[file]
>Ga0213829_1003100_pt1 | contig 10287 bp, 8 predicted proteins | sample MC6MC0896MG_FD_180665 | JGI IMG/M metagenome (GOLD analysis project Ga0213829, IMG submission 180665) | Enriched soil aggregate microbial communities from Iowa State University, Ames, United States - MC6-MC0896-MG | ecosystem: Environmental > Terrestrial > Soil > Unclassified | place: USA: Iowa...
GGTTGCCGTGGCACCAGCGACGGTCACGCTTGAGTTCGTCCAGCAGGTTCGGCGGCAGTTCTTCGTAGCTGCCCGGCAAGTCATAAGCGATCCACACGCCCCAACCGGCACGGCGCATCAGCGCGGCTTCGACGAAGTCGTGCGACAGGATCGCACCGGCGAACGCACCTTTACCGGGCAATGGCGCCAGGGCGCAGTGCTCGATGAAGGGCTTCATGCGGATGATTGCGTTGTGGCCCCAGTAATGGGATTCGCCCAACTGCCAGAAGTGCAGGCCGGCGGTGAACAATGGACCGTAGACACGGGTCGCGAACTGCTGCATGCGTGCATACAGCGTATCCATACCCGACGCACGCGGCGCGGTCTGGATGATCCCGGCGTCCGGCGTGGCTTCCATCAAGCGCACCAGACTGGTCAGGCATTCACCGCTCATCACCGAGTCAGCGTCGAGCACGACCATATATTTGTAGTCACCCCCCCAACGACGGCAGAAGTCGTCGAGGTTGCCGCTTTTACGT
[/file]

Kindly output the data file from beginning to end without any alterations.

>Ga0213829_1003100_pt1 | contig 10287 bp, 8 predicted proteins | sample MC6MC0896MG_FD_180665 | JGI IMG/M metagenome (GOLD analysis project Ga0213829, IMG submission 180665) | Enriched soil aggregate microbial communities from Iowa State University, Ames, United States - MC6-MC0896-MG | ecosystem: Environmental > Terrestrial > Soil > Unclassified | place: USA: Iowa...
GGTTGCCGTGGCACCAGCGACGGTCACGCTTGAGTTCGTCCAGCAGGTTCGGCGGCAGTTCTTCGTAGCTGCCCGGCAAGTCATAAGCGATCCACACGCCCCAACCGGCACGGCGCATCAGCGCGGCTTCGACGAAGTCGTGCGACAGGATCGCACCGGCGAACGCACCTTTACCGGGCAATGGCGCCAGGGCGCAGTGCTCGATGAAGGGCTTCATGCGGATGATTGCGTTGTGGCCCCAGTAATGGGATTCGCCCAACTGCCAGAAGTGCAGGCCGGCGGTGAACAATGGACCGTAGACACGGGTCGCGAACTGCTGCATGCGTGCATACAGCGTATCCATACCCGACGCACGCGGCGCGGTCTGGATGATCCCGGCGTCCGGCGTGGCTTCCATCAAGCGCACCAGACTGGTCAGGCATTCACCGCTCATCACCGAGTCAGCGTCGAGCACGACCATATATTTGTAGTCACCCCCCCAACGACGGCAGAAGTCGTCGAGGTTGCCGCTTTTACGT